Religion
Length:
64,792 words
Publisher:
Oxford University Press

...The approach we have tried to follow here renders the notion of a distinct body of Servant Songs problematic on two accounts. First, it has not seemed possible to be specific about authorship of individual sections within the whole poetic library which we call the book of Isaiah. Secondly, the idea of particular poetic sections referring to specific individuals, in principle identifiable, has seemed a very doubtful one. Better, surely, to try to understand this poem, like the others, in the context in which we find it. If that be accepted, we shall immediately...

Introduction to the New Testament

Introduction to the New Testament   Reference library

Leslie Houlden

The Oxford Bible Commentary

Reference type:
Subject Reference
Current Version:
2022
Subject:
Religion
Length:
17,403 words
Publisher:
Oxford University Press

...It offers the prospect of conversation where we shall range around for points of contact and explore possible features of character and opinion; so that gradually, but quite unsystematically, we may build up a picture of the one who has been introduced to us. If the introduction leads to sufficient interest, we shall hope that it leads to further meetings, so that our sketchy picture may become fuller and more exact. We shall take steps to ensure that the process continues from this propitious beginning. We shall certainly not expect that the first encounter...

Britain and America: A Common Heritage

Britain and America: A Common Heritage   Quick reference

George Redmonds

The Oxford Companion to Local and Family History (2 ed.)

Reference type:
Subject Reference
Current Version:
2009
Subject:
History, Local and Family History
Length:
5,879 words
Publisher:
Oxford University Press

...distributions, but it is fair to say that patterns of distribution in 1881 , often 500 years after the date of origin, always tell us something. In the cases quoted we are alerted to the strong possibility that Tillotson and Colpitts have single origins and discover that Lorimer is principally a Scottish surname. When work on the national hearth tax records is complete, we shall have a major insight into even earlier distribution patterns. Stephen Archer's disc also gives the numbers for each surname in 1881 , and this information too can be of...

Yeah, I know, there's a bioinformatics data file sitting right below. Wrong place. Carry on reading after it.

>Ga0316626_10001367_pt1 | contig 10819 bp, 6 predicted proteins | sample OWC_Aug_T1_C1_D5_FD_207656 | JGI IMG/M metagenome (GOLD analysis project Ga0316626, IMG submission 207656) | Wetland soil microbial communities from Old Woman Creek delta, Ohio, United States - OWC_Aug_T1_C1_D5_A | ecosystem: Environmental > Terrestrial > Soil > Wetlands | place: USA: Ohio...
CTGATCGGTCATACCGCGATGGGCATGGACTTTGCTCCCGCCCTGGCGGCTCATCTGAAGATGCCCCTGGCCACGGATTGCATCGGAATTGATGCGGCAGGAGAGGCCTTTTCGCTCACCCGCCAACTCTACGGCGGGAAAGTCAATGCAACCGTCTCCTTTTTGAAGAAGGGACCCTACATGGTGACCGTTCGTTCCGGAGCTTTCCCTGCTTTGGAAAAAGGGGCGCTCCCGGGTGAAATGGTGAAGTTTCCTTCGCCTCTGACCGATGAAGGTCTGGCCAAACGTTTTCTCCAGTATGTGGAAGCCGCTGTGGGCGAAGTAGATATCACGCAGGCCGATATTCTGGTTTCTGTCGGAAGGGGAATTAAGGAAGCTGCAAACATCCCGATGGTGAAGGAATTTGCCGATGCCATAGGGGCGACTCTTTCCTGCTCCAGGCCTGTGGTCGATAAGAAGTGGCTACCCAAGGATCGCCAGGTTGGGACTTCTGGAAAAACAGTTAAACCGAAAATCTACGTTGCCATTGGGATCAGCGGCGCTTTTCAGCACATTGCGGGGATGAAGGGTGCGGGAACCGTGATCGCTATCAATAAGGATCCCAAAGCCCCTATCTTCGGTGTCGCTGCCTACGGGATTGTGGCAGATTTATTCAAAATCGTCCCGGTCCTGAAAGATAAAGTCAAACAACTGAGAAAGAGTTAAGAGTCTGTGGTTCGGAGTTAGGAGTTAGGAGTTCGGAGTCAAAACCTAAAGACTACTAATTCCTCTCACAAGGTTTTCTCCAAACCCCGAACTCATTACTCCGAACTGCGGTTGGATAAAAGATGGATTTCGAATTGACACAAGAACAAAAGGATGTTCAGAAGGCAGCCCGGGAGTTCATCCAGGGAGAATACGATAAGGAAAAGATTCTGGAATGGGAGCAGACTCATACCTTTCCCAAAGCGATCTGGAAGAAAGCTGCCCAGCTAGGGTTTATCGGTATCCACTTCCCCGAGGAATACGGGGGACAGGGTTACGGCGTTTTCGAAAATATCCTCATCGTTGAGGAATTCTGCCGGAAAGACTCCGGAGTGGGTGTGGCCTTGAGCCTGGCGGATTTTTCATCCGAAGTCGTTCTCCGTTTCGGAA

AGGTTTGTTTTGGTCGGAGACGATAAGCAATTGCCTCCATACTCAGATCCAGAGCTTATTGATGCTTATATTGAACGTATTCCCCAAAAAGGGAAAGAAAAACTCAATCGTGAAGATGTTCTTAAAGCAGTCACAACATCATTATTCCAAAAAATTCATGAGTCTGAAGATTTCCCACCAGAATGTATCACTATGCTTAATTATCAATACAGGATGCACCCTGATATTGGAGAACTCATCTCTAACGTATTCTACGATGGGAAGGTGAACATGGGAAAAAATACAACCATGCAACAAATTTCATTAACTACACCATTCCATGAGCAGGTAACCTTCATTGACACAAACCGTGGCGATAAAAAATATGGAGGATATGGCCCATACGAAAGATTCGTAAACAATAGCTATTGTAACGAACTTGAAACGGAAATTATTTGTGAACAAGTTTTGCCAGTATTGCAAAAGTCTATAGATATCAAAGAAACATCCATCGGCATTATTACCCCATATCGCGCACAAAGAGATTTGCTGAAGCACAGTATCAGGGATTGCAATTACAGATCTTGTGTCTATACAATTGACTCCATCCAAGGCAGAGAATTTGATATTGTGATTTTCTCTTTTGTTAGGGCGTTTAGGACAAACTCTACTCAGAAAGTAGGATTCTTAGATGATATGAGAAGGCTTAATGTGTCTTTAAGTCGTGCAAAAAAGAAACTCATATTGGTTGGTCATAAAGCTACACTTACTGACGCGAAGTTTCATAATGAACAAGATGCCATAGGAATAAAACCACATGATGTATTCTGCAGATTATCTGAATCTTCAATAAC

Shari‘a: The Codification of Islamic Law

Sharia: The Codification of Islamic Law   Reference library

Muhammad Sa‘id Al-‘Ashmawi

Liberal Islam: A Sourcebook

Reference type:
Subject Reference
Current Version:
2022
Subject:
Religion
Length:
6,146 words
Publisher:
Oxford University Press

...serenity and rigor that we intend to reflect here on the problems posed by the codification of the shari‘a . First, we shall give the term a precise definition. To do so we shall refer to the dispositions of the Qur'an and the prophetic tradition regarding the Prophet ( sunna ), and then to the Egyptian legislative and constitutional texts in which it is mentioned. By comparing its senses in these two types of norms we shall be able to determine to what degree the two understandings are concordant or contradictory. Only then will we know how to modify or...

Rights and Roles of Woman

Rights and Roles of Woman   Reference library

Amina Wadud

Islam in Transition: Muslim Perspectives (2 ed.)

Reference type:
Subject Reference
Current Version:
2022
Subject:
Religion
Length:
6,307 words
Publisher:
Oxford University Press

...humankind on earth. The text was revealed to the inhabitants of the earth, while they inhabited the earth, and we are all on the earth as we read and discuss the text. As such, our earthly existence transforms our perceptions of the text and is equally potentially transformed by the text. More importantly, because of the Qur'an's intention to guide the affairs of humans, a certain emphasis is placed on understanding and applying the text while we are here on earth. In my consideration of woman on earth from the Qur'anic perspective, there are certain problems...